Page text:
Do you ever stop and think about the number of choices you make every single day? From the moment you open your eyes, you are choosing to do or not do something. How good are the choices you make? Do you ever stop to evaluate them? Are they good, bad, or neutral? Further, when you make a bad or neutral choice, does it register differently with you than when you make a good one? Do you take your good choices for granted? How about your bad and neutral ones? We don’t always pay attention to our choices, because many of those that we make are habitual.
Habitual choices are those that have become automatic. I don’t consciously choose to feed the cat while my coffee is brewing. It is something I do every morning without thinking about it. I leave my keys in the same place every time so I don’t have to think about where to leave my keys. No thought involved, but with both of these examples, a choice was made.
Then there are choices made around the initial choice. If I want to have coffee, how many cups do I want this morning? Do I want my usual Folgers or do I want one of Peet’s varieties? These kinds of choices define the area around that initial determination of having coffee or going out to lunch. In geometry, the initial choice to go out, for example, would be a single point on the page. The rest of the choices supporting that initial decision — what kind of food, etc. — define the area around it: length times width = area.
Then there are the choices that define the volume (length times width times depth) of our lives in which all of those things happen. These are the fundamental choices that we make about ourselves, our beliefs, our emotions, other people, our relationships, our work, how we see rest of the world. They shape and mold, and in many cases twist and distort, the choices we make on a daily basis. They not only affect the individual ones that define a singular point in space and time, but all the others we make around those individual choices. Here are some examples of the kinds of foundational choices we might make, and keep in mind that sometimes we make a number of fundamental decisions that come to define who we are and how we live our lives:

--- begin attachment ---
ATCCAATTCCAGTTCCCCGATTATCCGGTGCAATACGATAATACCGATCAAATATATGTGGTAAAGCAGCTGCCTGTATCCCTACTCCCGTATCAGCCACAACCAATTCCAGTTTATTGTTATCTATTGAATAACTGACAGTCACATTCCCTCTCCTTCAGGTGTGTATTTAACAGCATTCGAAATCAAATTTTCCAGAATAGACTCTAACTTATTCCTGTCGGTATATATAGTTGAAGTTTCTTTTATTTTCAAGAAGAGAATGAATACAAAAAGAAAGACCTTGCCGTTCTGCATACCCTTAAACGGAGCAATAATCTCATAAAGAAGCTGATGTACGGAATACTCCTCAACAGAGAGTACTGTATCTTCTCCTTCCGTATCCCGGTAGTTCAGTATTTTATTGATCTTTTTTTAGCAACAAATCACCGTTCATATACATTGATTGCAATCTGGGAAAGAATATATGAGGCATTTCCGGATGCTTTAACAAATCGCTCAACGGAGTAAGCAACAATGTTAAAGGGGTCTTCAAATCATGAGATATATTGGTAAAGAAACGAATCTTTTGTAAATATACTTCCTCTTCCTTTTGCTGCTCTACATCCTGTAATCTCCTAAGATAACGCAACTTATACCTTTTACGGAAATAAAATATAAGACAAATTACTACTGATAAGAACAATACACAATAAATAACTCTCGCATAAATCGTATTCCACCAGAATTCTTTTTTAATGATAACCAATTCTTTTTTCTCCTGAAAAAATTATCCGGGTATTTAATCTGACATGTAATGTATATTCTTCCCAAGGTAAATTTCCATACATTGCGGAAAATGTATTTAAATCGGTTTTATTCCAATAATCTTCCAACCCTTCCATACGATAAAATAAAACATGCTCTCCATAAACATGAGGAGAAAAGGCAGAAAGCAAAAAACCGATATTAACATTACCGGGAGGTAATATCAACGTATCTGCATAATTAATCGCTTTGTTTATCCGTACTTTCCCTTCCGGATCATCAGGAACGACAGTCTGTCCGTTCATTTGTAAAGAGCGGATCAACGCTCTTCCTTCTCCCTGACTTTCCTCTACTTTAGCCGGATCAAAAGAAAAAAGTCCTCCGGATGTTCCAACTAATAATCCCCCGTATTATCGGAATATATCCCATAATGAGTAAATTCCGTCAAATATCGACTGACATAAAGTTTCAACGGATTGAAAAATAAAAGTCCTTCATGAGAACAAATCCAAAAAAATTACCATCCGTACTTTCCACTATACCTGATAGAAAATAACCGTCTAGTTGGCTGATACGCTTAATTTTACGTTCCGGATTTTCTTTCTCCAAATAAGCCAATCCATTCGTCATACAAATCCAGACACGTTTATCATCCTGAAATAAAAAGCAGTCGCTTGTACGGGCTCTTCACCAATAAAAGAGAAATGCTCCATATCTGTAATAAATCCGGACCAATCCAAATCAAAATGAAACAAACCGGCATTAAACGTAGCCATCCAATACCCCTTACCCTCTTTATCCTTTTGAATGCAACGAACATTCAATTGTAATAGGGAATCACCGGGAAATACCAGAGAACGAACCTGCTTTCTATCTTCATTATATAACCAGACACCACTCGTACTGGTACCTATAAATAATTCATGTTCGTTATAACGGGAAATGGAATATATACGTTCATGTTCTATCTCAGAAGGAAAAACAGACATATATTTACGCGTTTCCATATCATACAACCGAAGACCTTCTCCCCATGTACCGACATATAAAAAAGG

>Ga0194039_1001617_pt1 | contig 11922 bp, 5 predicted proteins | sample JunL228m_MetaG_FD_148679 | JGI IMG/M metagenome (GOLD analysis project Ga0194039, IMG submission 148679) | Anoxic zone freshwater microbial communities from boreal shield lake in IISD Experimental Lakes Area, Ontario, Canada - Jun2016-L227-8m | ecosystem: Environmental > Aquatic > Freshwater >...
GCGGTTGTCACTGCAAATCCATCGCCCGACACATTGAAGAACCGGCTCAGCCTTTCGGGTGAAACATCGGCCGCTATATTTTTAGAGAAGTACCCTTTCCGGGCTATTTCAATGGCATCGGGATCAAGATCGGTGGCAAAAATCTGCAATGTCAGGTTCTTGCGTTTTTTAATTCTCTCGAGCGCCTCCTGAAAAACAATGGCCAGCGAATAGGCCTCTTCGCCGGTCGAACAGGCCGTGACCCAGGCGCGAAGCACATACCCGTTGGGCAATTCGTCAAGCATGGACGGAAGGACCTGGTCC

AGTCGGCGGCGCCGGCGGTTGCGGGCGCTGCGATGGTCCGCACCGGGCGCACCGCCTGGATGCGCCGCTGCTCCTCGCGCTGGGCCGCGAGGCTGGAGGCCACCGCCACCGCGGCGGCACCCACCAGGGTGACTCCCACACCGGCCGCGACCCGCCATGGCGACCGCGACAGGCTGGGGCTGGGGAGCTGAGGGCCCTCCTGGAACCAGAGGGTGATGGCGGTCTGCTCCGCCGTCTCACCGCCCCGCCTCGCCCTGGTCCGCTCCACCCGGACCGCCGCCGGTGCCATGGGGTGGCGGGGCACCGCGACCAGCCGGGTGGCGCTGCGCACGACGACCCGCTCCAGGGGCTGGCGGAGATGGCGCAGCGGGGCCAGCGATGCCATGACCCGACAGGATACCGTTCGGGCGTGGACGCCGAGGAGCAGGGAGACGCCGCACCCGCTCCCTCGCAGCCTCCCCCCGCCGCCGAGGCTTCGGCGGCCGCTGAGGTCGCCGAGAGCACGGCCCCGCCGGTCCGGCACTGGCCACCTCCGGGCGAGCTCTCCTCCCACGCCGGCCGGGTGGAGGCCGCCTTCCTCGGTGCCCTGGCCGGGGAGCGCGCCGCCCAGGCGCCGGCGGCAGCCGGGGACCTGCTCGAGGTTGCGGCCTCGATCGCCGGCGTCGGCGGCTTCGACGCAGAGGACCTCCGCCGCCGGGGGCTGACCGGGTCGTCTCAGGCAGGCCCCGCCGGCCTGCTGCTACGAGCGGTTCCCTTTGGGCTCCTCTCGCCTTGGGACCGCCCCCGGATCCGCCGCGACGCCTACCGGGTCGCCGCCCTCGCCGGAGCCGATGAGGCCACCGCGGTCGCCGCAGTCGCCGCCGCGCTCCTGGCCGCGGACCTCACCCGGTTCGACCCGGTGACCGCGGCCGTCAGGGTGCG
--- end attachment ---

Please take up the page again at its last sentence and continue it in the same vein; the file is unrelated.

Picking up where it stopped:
I am good enough. I am not good enough. I can forgive myself. I am unforgivable. I can trust myself. I can’t trust myself. I seek to be understanding of others. I only try to understand people who try to understand me first. Love heals. Love hurts. I can easily create successes. I have to struggle with everything. I can handle it when challenges arise. I have to control everything so there are no surprises. I can handle my feelings. I avoid my feelings. I am responsible for my life, the good and the bad. I get to blame everybody else for anything bad in my life. I get to decide what matters in my life. I let other people tell me what matters in life. People are basically good. People are selfish and rotten. The world is a friendly place.
The world is a scary place.
All the many choices contained within the volume of that cube of choice are defined by these fundamental decisions.
It is always a good idea to review the choices we make — both the simple, point-in-time ones and those we make around them that make them happen. It’s also a good idea to evaluate and review the environment, the structure of our own direction and design, that we have created for ourselves by the big choices, the foundational choices we make about ourselves and our lives.
Do you make good or bad choices? Do you practice making them? Do you think about their potential impacts and outcomes? Do you look at the really big foundational choices that don’t often come up for review? As you review and revise the big, fundamental choices you make, the single point-in-time choices you make will change. And as those choices change, the choices that you make around those single choices will change. And as all of those choices change, your life will change. Change for the better.
Living Skills offers positive psychology counseling, spiritual counseling and life coaching services in Atlanta focused on, but not exclusively for, the LGBTQ community. Sessions are available via Skype. Learn more by emailing email@example.com.